Free Solo wins Best Documentary Feature Oscar

Free Solo, the documentary film of Alex Honnold's historic solo of Freerider on El Capitan has won a Best Documentary Feature Oscar at the 91st Academy Awards in Hollywood. Directed by Elizabeth Chai Vasarhelyi and Jimmy Chin and produced by National Geographic, the 100-minute film has so far accrued a total worldwide gross of $18.4 million​​​​​​, having screened in numerous cinemas and at events worldwide.

Free Solo has racked up a series of major film awards since its premiere in Telluride last year, including a Best Documentary Film BAFTA (UKC news) and an Eddie Award from the American Cinema Editors Guild Awards. One climbing/mountaineering film has previously been nominated for an Oscar: Solo, directed by Mike Hoover in 1973. This is the first time that a climbing/mountainering film has received what is widely regarded as the highest honour in filmmaking.

On 3rd June 2017, Alex Honnold stunned the climbing and non-climbing world alike with his free solo ascent of Freerider 5.12d. He climbing the 3,000ft granite big wall in just 3 hours and 56 minutes. Alex's achievement has since been lauded as one of the most impressive ascents in the history of climbing - if not the most impressive - and has received significant mainstream media coverage alongside the feature film of the ascent. Free Solo has also scooped multiple awards at mountain film festivals across the globe, including Grand Prize at Kendal Mountain Festival 2018 and Best Climbing Film at the 2018 Banff Centre Mountain Film and Book Festival in Canada.

The film delves into Alex's physical, technical and mental preparation behind performing his solo feat and explores the complex emotions faced by his friends and family. Filmmakers Elizabeth Chai Vasarhelyi and Jimmy Chin discussed whether involving cameras in Alex's solo attempt at Freerider would become a dangerous distraction. Instead, they decided on a vérité​ ​​​​​​style of filmmaking; fly on the wall with minimal interaction.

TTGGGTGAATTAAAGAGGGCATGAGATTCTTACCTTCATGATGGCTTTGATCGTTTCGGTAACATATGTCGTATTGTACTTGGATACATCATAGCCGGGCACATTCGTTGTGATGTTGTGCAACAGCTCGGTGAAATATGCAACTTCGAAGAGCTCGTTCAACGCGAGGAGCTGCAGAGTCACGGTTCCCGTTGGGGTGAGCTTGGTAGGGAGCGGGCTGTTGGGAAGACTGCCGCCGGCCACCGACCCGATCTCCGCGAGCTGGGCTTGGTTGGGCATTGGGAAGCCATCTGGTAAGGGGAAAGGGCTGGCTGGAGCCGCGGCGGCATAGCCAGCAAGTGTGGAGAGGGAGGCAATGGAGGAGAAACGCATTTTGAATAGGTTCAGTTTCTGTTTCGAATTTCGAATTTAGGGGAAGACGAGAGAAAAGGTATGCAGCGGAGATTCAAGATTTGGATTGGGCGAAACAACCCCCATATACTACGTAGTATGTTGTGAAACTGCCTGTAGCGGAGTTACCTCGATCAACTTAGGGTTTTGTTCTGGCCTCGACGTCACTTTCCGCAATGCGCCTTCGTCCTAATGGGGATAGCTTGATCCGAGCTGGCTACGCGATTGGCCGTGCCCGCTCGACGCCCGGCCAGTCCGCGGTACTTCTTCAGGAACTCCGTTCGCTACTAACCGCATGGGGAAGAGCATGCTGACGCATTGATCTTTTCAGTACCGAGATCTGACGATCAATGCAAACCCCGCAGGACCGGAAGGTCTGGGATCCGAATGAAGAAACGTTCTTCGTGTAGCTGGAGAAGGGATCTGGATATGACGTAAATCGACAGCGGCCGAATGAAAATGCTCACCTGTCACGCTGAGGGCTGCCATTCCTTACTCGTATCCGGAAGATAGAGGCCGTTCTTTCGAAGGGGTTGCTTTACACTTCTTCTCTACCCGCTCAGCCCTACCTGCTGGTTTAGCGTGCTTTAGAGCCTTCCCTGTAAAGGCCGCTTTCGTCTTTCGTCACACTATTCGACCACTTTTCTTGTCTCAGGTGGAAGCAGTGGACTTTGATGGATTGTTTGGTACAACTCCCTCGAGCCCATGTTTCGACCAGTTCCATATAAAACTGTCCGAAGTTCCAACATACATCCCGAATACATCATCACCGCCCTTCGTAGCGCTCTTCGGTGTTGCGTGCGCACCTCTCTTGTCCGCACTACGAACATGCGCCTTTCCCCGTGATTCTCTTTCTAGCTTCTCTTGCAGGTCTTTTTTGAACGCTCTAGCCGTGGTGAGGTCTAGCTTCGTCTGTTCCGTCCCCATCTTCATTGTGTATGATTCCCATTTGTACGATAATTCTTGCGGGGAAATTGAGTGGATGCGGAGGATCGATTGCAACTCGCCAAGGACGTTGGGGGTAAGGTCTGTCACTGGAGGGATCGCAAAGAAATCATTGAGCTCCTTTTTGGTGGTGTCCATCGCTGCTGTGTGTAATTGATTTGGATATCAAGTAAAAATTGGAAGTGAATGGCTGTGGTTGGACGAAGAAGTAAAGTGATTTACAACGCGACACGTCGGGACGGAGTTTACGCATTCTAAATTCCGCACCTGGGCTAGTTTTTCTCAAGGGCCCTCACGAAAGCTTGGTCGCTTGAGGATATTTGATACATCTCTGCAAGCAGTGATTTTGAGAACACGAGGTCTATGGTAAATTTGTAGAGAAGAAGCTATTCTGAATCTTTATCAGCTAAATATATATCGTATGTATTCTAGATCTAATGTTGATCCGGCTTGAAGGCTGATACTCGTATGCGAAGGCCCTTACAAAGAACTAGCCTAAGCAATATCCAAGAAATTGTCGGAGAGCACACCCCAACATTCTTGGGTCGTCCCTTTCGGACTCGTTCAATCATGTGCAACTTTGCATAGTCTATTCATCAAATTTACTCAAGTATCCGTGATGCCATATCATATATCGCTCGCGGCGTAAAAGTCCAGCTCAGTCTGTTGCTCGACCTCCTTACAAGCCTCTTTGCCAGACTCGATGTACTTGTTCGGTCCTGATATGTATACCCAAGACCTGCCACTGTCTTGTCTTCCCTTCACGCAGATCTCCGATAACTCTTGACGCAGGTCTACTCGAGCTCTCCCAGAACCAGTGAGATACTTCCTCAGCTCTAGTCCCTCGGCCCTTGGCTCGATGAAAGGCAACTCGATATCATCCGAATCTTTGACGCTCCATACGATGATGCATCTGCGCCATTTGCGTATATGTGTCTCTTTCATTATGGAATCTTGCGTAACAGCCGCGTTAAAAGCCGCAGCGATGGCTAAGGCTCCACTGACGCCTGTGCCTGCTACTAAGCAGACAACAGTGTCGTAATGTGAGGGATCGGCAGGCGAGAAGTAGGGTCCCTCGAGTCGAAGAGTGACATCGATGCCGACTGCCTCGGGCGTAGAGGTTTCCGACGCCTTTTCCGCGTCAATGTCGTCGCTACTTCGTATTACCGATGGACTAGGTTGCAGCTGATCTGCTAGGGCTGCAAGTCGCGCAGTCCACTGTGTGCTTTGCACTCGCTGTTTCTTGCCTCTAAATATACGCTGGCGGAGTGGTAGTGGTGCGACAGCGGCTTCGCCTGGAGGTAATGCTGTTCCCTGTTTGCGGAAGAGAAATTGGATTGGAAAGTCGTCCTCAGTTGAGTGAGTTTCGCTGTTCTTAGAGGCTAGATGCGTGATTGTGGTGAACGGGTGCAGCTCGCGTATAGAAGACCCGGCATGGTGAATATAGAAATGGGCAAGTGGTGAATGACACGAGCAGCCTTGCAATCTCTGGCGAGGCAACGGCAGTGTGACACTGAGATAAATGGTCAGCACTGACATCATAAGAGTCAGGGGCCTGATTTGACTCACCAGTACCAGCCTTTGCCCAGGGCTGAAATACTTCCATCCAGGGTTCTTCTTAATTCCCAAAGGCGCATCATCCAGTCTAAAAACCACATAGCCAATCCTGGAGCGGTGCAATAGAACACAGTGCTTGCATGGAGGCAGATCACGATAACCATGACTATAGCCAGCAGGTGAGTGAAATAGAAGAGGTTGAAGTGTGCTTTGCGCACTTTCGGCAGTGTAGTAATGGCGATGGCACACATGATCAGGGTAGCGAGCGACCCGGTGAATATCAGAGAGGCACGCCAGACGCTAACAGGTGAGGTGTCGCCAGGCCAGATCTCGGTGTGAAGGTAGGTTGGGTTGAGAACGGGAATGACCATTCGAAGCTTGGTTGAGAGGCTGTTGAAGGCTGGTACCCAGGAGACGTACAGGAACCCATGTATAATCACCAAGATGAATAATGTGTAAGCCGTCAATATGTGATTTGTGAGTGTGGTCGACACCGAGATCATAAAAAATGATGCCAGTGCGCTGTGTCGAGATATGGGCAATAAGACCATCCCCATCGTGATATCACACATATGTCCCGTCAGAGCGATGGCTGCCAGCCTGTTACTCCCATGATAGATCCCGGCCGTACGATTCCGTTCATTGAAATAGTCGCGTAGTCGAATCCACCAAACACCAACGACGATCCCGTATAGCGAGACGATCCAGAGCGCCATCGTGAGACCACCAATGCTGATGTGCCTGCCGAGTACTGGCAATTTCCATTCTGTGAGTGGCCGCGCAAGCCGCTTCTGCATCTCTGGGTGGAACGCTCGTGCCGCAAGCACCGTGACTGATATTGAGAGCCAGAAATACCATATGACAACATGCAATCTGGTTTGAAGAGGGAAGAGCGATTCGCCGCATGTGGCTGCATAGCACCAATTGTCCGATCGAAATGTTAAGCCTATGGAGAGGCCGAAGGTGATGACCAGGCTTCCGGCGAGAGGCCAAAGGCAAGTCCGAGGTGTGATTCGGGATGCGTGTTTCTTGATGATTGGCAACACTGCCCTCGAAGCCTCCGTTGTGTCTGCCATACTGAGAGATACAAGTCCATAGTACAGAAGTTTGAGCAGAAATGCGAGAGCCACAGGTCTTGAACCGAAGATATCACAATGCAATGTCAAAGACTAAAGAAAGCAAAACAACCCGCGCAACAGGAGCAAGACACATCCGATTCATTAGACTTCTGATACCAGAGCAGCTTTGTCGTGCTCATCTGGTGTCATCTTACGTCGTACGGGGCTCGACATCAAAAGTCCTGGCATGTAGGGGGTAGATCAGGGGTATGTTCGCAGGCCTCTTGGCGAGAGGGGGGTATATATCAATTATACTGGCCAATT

Free Solo will be released on NatGeo TV on 3rd March.

Documentary (Feature) Oscar



Elizabeth Chai Vasarhelyi, Jimmy Chin, Evan Hayes and Shannon Dill



RaMell Ross, Joslyn Barnes and Su Kim


Bing Liu and Diane Quon


Talal Derki, Ansgar Frerich, Eva Kemme and Tobias N. Siebert


Betsy West and Julie Cohen

Watch the Free Solo team's acceptance speech below:

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Alex Honnold is a professional rock climber whose audacious free-solo ascents of America’s biggest cliffs have made him one of the most recognised and followed climbers in the world. A gifted but hard-working...

Alex's Athlete Page 26 posts 12 videos

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25 Feb, 2019

An interesting alternative view. Not sure if this has been posted before. The violent subjugation of indigenous people is a significant part of American History and will shape perspectives on how the land is used.

25 Feb, 2019
25 Feb, 2019

What a strange post to make on this news story. There may well be an excellent documentary to be made about the history of Yosemite valley in terms of its indigenous people. But Free Solo is not a documentary on that, nor is it intended to be a history lesson. It is a documentary on somebody soloing, for the first time, what most rock-climbers would consider the most iconic wall on earth; and the effects that act had on the human relationships of the protagonist.

The article you link to may have an interesting point somewhere, but I'm afraid I couldn't wade through it; the first few paragraphs came over as try-too-hard, over-intelectualized dross.

25 Feb, 2019

Good grief. First response to the story. You going to piss on his chips too?

25 Feb, 2019

Great news, although it will probably confirm the general public's view that we're all suicidal psychos.

I though the feminist viewpoint was trying too hard to see it through its own particular prism. I thought the film was brutally honest in depicting Honnold's personality. He didn't appear to me to be mysogynist, as he treats everyone, male and female, the same, although his girlfriend did bear the brunt of this. I hesitate to make a diagnosis I am not qualified to do, but it seemed to me that he is somewhere on the autistic spectrum, and a friend I watched it with whose son is autistic shared the same view. He didn't come across as a someone to admire as a person, although his climbing achievements are certainly deserving.

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